Apple was keen to compare this to rivals, which at worst were just “utilities” and at best were curated by algorithms lacking the human touch. It was misleading on two levels: first, algorithms have played an important role for Apple Music’s recommendations that’s only set to increase in the future, and second, those rivals were hardly lacking in human curators too.
Spotify, Google Play Music, Deezer … all have plenty of “meatware” (or “humans”) putting playlists together, just like Apple Music. Recommendation algorithms can be crucial in helping music fans find the playlists or curators who best match their tastes – something that drives the “For You” homescreen that’s the core of Apple Music.
Meanwhile, the success of Spotify’s Discover Weekly playlist, whose algorithms crunch a wealth of human data to create a weekly mix for each of the service’s 100 million listeners, has clearly made waves within Cupertino, judging by the “Discovery Mix” playlist shown in an Apple Music screenshot at WWDC.
It’s the interplay between clever, passionate humans and clever, data-chomping algorithms that will be an ever-greater influence on our listening habits in the coming years: algorithms are just as important for Apple Music as humans are to Spotify.
6) Star power is going to be a big factor in streaming
Apple Music has proven clout with the most popular musicians, based on its first year. It funded Taylor Swift’s last tour documentary, bagging exclusive rights to it in the process, then enlisted Spotify’s bête noire for a series of advertisements.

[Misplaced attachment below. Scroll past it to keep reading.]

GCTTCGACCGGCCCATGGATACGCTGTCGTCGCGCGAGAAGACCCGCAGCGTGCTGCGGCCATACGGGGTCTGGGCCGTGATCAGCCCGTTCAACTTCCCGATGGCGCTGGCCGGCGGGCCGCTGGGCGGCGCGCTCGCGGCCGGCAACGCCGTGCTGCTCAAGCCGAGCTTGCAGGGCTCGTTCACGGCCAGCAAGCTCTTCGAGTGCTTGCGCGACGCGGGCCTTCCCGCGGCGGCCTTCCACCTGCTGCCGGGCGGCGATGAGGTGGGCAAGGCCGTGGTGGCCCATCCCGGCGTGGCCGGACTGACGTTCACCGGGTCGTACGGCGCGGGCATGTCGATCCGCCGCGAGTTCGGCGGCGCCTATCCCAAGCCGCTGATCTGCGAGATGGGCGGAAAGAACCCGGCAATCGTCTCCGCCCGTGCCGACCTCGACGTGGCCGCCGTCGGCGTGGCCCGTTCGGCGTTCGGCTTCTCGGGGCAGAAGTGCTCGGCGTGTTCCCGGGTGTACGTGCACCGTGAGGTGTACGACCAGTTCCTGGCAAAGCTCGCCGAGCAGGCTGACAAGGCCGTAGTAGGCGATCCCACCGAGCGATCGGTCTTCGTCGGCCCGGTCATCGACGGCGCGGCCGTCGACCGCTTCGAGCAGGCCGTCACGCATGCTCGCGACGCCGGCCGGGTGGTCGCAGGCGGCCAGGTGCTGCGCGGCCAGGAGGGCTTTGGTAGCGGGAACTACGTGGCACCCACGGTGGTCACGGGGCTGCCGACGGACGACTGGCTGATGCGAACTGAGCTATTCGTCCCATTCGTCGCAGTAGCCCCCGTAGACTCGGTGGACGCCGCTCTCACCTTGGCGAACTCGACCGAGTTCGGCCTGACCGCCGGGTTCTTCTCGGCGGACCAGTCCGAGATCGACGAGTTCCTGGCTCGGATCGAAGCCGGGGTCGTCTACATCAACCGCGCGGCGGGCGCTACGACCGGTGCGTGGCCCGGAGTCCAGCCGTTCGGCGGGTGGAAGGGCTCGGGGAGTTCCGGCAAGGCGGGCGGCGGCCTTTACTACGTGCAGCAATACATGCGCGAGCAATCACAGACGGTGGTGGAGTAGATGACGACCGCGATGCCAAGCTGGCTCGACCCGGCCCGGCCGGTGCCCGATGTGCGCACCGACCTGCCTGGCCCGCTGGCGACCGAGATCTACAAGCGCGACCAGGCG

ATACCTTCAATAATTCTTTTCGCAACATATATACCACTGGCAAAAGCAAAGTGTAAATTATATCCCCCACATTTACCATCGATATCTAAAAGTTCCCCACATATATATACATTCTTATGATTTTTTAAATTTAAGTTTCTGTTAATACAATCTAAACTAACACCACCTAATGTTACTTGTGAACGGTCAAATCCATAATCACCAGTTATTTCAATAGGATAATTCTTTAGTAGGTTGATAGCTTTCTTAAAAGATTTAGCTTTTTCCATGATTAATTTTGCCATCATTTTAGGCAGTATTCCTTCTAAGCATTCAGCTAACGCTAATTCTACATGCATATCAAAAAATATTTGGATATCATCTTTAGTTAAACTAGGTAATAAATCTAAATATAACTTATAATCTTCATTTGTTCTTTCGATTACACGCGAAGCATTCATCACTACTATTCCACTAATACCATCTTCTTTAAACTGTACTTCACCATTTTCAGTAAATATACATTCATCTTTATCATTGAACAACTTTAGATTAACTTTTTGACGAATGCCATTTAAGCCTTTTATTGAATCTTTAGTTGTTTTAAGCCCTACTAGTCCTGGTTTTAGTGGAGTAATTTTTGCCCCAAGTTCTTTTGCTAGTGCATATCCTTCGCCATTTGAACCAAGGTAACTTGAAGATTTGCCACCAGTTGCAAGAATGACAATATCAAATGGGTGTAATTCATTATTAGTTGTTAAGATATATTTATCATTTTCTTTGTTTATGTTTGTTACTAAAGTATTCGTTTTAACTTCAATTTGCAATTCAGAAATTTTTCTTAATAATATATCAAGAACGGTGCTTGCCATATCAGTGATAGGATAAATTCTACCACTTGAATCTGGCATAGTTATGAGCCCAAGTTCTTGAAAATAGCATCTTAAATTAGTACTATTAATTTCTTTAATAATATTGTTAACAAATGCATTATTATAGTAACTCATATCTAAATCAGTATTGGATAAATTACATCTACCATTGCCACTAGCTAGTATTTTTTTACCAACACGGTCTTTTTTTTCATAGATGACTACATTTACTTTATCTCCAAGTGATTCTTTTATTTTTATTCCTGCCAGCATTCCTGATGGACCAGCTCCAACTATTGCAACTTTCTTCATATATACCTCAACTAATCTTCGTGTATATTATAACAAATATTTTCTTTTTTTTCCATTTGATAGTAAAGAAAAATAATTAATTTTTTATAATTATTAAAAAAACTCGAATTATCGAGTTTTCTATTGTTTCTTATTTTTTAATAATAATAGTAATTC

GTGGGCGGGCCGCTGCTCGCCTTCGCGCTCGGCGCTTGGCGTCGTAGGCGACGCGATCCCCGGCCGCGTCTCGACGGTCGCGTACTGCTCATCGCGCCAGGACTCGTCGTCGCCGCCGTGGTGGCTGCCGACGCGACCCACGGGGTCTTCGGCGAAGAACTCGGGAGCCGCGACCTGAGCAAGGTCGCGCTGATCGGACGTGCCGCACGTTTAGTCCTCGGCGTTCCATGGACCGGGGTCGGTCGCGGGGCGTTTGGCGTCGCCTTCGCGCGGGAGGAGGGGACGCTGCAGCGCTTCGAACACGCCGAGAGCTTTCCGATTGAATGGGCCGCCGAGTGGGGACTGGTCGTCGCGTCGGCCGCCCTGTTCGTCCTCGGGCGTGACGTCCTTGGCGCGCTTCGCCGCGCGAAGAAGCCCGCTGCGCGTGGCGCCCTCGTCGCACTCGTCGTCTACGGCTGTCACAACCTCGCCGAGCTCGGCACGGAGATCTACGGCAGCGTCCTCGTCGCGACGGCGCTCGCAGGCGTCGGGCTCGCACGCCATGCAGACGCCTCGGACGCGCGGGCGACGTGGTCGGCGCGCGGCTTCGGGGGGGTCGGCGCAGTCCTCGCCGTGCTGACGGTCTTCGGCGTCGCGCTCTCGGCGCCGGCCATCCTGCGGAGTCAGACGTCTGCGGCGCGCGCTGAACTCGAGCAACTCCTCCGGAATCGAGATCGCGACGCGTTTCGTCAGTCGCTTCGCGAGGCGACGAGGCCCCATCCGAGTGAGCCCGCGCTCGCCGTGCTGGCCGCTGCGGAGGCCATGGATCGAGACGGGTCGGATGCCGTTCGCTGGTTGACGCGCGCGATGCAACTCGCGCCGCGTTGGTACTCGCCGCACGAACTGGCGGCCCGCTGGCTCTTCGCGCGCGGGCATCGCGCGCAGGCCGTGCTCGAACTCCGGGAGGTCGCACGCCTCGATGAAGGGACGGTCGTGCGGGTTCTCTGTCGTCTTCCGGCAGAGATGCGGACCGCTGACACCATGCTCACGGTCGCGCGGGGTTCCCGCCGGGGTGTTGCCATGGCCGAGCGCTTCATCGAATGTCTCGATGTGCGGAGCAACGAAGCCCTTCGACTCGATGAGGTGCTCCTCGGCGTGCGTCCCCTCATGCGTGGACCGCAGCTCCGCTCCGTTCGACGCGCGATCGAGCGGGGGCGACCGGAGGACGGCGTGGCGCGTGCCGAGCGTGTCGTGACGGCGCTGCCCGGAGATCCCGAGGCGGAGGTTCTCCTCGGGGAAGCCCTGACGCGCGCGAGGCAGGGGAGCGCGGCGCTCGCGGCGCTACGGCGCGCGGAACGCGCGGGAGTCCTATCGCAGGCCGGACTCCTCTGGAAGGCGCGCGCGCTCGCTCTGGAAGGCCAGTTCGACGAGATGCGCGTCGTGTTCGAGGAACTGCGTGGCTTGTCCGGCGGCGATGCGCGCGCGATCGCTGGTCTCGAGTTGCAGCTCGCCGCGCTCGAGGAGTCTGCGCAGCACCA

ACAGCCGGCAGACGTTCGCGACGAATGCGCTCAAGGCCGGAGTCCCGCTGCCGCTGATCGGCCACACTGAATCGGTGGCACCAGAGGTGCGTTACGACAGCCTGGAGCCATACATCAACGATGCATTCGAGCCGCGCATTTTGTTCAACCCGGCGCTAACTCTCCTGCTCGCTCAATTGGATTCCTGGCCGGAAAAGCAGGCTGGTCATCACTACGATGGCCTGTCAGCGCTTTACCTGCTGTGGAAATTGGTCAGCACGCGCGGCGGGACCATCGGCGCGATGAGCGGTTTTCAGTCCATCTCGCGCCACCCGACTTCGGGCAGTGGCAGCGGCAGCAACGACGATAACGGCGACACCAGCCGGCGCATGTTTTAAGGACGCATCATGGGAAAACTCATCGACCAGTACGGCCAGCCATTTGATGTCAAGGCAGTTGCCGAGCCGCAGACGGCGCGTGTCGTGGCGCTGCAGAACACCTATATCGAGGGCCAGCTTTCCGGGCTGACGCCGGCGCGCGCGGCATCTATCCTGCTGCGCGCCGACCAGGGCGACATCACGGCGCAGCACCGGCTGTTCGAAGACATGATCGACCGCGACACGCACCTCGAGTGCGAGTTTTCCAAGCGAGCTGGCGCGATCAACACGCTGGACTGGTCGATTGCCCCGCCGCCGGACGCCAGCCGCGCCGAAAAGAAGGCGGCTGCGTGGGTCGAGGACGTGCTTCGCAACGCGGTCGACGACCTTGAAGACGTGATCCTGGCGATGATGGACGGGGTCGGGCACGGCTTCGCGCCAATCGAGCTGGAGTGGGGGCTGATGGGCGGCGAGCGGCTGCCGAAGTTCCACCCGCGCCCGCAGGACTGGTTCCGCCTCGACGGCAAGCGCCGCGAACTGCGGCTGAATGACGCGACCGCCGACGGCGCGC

Apple Music subscribers also got early access to new albums from Drake, Chance the Rapper and Future, although it’s fair to say rival Tidal trumped it with exclusives on new releases from Rihanna, Kanye West and Beyoncé. For the foreseeable future, every big new album release will be preceded by chatter about which streaming service will get it first.
Apple may only just be getting started on this score. Drake’s Views set a template for the company to apply to other artists: a split exclusive between Apple Music and iTunes that generates not just big streams but big sales too.
“What happened with Drake is very important and should be looked at very closely. Drake broke every streaming record and did a million downloads – all paid,” Apple’s Jimmy Iovine told Billboard in June.
These exclusives rarely last more than one or two weeks before an album appears on other streaming services, but Apple’s bulging wallet means you can expect more of these deals for big artists.
7) Connect has flopped, but its time may yet come
Apple Music’s “Connect” feature looked like one of its strong points at launch a year ago: a section of the app that was part SoundCloud, part YouTube and part Instagram, for artists to post photos, videos and even raw demos for fans to enjoy and comment on.
Twelve months on, and Connect looks more of a Ping (remember that?) – Apple’s first, unsuccessful attempt at a music-focused social network. Connect has been relegated in Apple Music’s iOS 10 redesign, after artists didn’t flock to use it.
There’s more work to be done, generally, in streaming services becoming better ways for artists to communicate with fans, rather than just being places fans stream their music. Sometimes this might be more commercial, like Spotify helping artists email their keenest listeners with offers for tickets.
At other times it might be more of an alternative to Facebook, Twitter, Instagram and other social networks. It might even complement them: imagine if Apple found a way to integrate artists’ Facebook, Twitter, Instagram, YouTube and Snapchat posts into Apple Music for fans following their profiles? Perhaps something for iOS 11 in 2017.